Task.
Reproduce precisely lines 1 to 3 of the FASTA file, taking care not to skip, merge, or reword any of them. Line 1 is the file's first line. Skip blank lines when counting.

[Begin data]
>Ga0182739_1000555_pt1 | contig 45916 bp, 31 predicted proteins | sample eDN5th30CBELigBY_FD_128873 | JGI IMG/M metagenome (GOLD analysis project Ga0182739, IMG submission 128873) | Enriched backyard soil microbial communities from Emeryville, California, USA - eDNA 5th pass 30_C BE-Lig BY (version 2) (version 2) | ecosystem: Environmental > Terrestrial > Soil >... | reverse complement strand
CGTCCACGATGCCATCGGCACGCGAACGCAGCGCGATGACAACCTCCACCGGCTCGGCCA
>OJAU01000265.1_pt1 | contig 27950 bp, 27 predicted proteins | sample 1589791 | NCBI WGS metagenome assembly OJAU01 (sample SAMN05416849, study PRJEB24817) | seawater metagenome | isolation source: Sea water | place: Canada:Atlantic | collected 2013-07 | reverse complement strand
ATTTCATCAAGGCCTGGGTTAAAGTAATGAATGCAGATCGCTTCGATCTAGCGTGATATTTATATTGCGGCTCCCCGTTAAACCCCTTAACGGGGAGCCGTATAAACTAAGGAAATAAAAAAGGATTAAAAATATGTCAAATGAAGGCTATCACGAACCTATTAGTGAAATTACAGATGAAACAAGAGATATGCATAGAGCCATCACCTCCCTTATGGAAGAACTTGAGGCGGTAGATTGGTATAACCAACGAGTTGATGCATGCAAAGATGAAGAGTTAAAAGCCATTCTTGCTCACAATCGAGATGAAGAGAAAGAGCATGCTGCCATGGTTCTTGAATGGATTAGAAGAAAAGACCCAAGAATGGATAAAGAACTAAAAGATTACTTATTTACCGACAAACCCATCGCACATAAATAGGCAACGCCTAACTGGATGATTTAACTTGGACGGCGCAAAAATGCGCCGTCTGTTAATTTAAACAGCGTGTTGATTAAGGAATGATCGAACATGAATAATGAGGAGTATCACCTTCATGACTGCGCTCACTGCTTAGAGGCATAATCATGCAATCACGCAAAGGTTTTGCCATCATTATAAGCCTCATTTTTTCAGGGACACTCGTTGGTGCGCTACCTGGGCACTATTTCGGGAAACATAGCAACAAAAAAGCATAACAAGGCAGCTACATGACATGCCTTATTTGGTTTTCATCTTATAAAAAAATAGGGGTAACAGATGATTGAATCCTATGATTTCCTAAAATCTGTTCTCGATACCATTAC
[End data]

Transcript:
>Ga0182739_1000555_pt1 | contig 45916 bp, 31 predicted proteins | sample eDN5th30CBELigBY_FD_128873 | JGI IMG/M metagenome (GOLD analysis project Ga0182739, IMG submission 128873) | Enriched backyard soil microbial communities from Emeryville, California, USA - eDNA 5th pass 30_C BE-Lig BY (version 2) (version 2) | ecosystem: Environmental > Terrestrial > Soil >... | reverse complement strand
CGTCCACGATGCCATCGGCACGCGAACGCAGCGCGATGACAACCTCCACCGGCTCGGCCA
>OJAU01000265.1_pt1 | contig 27950 bp, 27 predicted proteins | sample 1589791 | NCBI WGS metagenome assembly OJAU01 (sample SAMN05416849, study PRJEB24817) | seawater metagenome | isolation source: Sea water | place: Canada:Atlantic | collected 2013-07 | reverse complement strand